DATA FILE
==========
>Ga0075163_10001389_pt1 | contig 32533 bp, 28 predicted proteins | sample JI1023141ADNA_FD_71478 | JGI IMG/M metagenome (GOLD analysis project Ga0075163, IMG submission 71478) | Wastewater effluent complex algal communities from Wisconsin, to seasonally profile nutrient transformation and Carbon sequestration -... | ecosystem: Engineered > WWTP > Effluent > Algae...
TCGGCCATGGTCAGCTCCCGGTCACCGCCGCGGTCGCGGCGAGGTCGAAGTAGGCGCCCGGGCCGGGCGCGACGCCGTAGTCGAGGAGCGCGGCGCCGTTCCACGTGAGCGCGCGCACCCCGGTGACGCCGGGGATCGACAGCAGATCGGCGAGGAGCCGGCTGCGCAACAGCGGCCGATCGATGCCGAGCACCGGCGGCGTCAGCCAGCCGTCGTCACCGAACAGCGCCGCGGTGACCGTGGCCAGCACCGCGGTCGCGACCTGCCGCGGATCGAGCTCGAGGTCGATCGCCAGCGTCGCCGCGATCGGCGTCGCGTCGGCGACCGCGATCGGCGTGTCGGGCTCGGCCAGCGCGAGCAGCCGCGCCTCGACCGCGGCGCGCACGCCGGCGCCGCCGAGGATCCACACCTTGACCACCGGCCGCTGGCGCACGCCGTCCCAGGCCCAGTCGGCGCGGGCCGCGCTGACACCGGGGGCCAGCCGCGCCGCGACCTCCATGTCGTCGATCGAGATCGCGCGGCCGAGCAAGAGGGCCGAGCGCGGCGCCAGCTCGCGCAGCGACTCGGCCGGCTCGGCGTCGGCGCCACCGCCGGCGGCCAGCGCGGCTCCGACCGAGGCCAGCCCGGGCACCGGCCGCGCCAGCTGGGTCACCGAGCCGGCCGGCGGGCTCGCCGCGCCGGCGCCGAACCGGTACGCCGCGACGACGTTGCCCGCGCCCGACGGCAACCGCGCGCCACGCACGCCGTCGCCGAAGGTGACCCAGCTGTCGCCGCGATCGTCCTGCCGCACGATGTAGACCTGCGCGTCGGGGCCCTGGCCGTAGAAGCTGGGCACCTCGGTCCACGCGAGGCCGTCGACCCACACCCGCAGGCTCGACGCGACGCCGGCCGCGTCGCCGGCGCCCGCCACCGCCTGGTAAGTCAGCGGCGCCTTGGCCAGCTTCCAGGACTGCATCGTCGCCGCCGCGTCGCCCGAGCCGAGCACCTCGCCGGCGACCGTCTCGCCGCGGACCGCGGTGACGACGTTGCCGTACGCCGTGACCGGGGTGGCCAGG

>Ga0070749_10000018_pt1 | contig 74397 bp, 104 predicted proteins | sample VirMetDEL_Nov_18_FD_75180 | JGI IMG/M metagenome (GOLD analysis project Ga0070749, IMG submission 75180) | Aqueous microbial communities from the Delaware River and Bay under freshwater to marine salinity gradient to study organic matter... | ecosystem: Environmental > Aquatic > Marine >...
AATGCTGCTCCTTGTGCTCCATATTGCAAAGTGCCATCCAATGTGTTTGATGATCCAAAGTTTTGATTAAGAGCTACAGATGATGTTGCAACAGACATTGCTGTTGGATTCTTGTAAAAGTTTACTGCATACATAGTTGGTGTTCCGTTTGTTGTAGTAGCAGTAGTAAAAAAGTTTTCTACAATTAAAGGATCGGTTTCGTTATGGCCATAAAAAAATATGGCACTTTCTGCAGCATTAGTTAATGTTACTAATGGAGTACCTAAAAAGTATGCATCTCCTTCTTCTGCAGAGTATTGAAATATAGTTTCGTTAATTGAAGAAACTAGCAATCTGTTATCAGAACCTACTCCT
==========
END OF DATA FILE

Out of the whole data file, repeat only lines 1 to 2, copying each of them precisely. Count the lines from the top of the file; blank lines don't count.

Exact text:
>Ga0075163_10001389_pt1 | contig 32533 bp, 28 predicted proteins | sample JI1023141ADNA_FD_71478 | JGI IMG/M metagenome (GOLD analysis project Ga0075163, IMG submission 71478) | Wastewater effluent complex algal communities from Wisconsin, to seasonally profile nutrient transformation and Carbon sequestration -... | ecosystem: Engineered > WWTP > Effluent > Algae...
TCGGCCATGGTCAGCTCCCGGTCACCGCCGCGGTCGCGGCGAGGTCGAAGTAGGCGCCCGGGCCGGGCGCGACGCCGTAGTCGAGGAGCGCGGCGCCGTTCCACGTGAGCGCGCGCACCCCGGTGACGCCGGGGATCGACAGCAGATCGGCGAGGAGCCGGCTGCGCAACAGCGGCCGATCGATGCCGAGCACCGGCGGCGTCAGCCAGCCGTCGTCACCGAACAGCGCCGCGGTGACCGTGGCCAGCACCGCGGTCGCGACCTGCCGCGGATCGAGCTCGAGGTCGATCGCCAGCGTCGCCGCGATCGGCGTCGCGTCGGCGACCGCGATCGGCGTGTCGGGCTCGGCCAGCGCGAGCAGCCGCGCCTCGACCGCGGCGCGCACGCCGGCGCCGCCGAGGATCCACACCTTGACCACCGGCCGCTGGCGCACGCCGTCCCAGGCCCAGTCGGCGCGGGCCGCGCTGACACCGGGGGCCAGCCGCGCCGCGACCTCCATGTCGTCGATCGAGATCGCGCGGCCGAGCAAGAGGGCCGAGCGCGGCGCCAGCTCGCGCAGCGACTCGGCCGGCTCGGCGTCGGCGCCACCGCCGGCGGCCAGCGCGGCTCCGACCGAGGCCAGCCCGGGCACCGGCCGCGCCAGCTGGGTCACCGAGCCGGCCGGCGGGCTCGCCGCGCCGGCGCCGAACCGGTACGCCGCGACGACGTTGCCCGCGCCCGACGGCAACCGCGCGCCACGCACGCCGTCGCCGAAGGTGACCCAGCTGTCGCCGCGATCGTCCTGCCGCACGATGTAGACCTGCGCGTCGGGGCCCTGGCCGTAGAAGCTGGGCACCTCGGTCCACGCGAGGCCGTCGACCCACACCCGCAGGCTCGACGCGACGCCGGCCGCGTCGCCGGCGCCCGCCACCGCCTGGTAAGTCAGCGGCGCCTTGGCCAGCTTCCAGGACTGCATCGTCGCCGCCGCGTCGCCCGAGCCGAGCACCTCGCCGGCGACCGTCTCGCCGCGGACCGCGGTGACGACGTTGCCGTACGCCGTGACCGGGGTGGCCAGG